Compare any two graphics cards:
GeForce GTX 280 vs GeForce GTX 550 Ti
IntroThe GeForce GTX 280 has core speeds of 602 MHz on the GPU, and 1107 MHz on the 1024 MB of GDDR3 RAM. It features 240 SPUs as well as 80 Texture Address Units and 32 Rasterization Operator Units.
Compare those specs to the GeForce GTX 550 Ti, which has core clock speeds of 900 MHz on the GPU, and 1026 MHz on the 1024 MB of GDDR5 RAM. It features 192 SPUs along with 32 Texture Address Units and 24 ROPs.
(No game benchmarks for this combination yet.)
Power Usage and Theoretical Benchmarks
Power Consumption (Max TDP)
Theoretically speaking, the GeForce GTX 280 should be 44% quicker than the GeForce GTX 550 Ti overall, because of its greater data rate. (explain)
Texel RateThe GeForce GTX 280 will be much (more or less 67%) better at texture filtering than the GeForce GTX 550 Ti. (explain)
Pixel RateIf running with a high screen resolution is important to you, then the GeForce GTX 550 Ti is a better choice, not by a very large margin though. (explain)
Please note that the above 'benchmarks' are all just theoretical - the results were calculated based on the card's specifications, and real-world performance may (and probably will) vary at least a bit.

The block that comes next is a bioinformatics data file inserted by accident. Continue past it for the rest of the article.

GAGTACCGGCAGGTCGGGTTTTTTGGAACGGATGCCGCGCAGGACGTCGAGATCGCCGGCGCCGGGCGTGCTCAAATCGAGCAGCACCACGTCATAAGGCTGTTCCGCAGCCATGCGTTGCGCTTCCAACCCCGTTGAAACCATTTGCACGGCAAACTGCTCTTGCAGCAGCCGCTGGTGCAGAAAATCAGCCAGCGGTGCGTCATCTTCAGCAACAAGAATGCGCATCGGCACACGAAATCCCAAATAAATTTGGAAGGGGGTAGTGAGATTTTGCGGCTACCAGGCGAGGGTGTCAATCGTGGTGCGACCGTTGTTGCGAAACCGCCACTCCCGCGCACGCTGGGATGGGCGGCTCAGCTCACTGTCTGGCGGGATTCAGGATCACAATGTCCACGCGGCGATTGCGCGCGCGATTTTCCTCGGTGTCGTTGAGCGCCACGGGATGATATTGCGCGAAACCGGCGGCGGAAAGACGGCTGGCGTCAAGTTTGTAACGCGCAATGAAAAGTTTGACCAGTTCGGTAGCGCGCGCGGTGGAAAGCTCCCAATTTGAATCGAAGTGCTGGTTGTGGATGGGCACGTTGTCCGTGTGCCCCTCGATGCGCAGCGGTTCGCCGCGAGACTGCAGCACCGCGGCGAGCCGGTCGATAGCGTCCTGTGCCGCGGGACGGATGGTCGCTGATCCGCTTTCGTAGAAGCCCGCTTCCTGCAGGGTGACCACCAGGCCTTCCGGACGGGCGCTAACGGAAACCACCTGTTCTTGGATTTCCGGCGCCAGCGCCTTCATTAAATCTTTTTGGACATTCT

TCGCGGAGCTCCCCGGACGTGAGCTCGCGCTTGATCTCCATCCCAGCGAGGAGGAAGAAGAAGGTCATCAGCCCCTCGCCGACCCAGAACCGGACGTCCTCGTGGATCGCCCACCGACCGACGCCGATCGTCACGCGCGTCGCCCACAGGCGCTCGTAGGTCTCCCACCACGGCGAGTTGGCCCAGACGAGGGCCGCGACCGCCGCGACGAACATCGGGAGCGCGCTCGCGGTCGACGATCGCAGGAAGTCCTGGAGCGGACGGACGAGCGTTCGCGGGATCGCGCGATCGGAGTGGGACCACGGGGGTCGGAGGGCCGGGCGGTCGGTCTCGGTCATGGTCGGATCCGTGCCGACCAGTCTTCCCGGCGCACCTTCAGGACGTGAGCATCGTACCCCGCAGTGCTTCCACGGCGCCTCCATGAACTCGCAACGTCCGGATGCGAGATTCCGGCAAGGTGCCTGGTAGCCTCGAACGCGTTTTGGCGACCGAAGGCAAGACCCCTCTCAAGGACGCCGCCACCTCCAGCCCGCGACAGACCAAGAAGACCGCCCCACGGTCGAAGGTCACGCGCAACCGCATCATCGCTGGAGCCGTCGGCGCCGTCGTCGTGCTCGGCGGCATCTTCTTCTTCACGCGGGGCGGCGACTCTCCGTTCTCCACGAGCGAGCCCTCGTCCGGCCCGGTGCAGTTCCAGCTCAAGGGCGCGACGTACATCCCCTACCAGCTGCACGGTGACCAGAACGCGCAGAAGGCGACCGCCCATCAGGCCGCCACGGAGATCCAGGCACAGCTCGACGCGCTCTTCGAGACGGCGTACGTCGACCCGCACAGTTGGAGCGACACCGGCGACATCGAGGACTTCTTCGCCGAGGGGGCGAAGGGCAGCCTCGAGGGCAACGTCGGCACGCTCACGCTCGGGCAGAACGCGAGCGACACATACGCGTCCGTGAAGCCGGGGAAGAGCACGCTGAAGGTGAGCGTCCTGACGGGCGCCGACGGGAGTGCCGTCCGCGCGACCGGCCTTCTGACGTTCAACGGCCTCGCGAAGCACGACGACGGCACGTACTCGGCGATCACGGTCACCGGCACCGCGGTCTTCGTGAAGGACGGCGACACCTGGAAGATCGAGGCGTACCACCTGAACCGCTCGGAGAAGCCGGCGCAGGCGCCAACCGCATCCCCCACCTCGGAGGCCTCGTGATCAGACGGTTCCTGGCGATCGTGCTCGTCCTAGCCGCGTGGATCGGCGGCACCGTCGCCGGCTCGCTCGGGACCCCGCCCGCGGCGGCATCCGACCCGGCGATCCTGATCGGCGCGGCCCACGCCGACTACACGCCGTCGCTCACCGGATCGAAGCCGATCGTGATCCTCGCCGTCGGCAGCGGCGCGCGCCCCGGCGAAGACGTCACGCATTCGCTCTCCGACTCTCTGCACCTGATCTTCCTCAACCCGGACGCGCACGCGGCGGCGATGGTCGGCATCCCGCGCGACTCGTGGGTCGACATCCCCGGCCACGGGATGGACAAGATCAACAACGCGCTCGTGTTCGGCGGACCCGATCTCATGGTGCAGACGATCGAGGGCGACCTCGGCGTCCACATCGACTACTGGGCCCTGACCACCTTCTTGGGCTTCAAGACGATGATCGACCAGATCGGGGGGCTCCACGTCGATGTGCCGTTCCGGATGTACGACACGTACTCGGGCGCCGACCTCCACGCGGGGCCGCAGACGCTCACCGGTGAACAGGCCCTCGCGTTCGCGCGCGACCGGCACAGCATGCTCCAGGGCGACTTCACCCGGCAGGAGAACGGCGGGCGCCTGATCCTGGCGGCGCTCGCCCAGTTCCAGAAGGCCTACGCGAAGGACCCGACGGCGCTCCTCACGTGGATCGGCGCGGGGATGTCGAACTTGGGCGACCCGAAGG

Please note that the price comparisons are based on search keywords - sometimes it might show cards with very similar names that are not exactly the same as the one chosen in the comparison. We do try to filter out the wrong results as best we can, though.
Memory Bandwidth: Bandwidth is the max amount of information (counted in MB per second) that can be transferred past the external memory interface in one second. It is worked out by multiplying the card's bus width by the speed of its memory. If it uses DDR memory, it must be multiplied by 2 once again. If DDR5, multiply by ANOTHER 2x. The better the memory bandwidth, the better the card will be in general. It especially helps with AA, High Dynamic Range and higher screen resolutions.
Texel Rate: Texel rate is the maximum texture map elements (texels) that are processed per second. This is worked out by multiplying the total number of texture units of the card by the core speed of the chip. The better this number, the better the graphics card will be at handling texture filtering (anisotropic filtering - AF). It is measured in millions of texels applied in one second.
Pixel Rate: Pixel rate is the maximum amount of pixels the video card could possibly record to the local memory per second - measured in millions of pixels per second. The number is calculated by multiplying the amount of Raster Operations Pipelines by the clock speed of the card. ROPs (Raster Operations Pipelines - also sometimes called Render Output Units) are responsible for outputting the pixels (image) to the screen. The actual pixel rate also depends on quite a few other factors, most notably the memory bandwidth of the card - the lower the bandwidth is, the lower the ability to reach the max fill rate.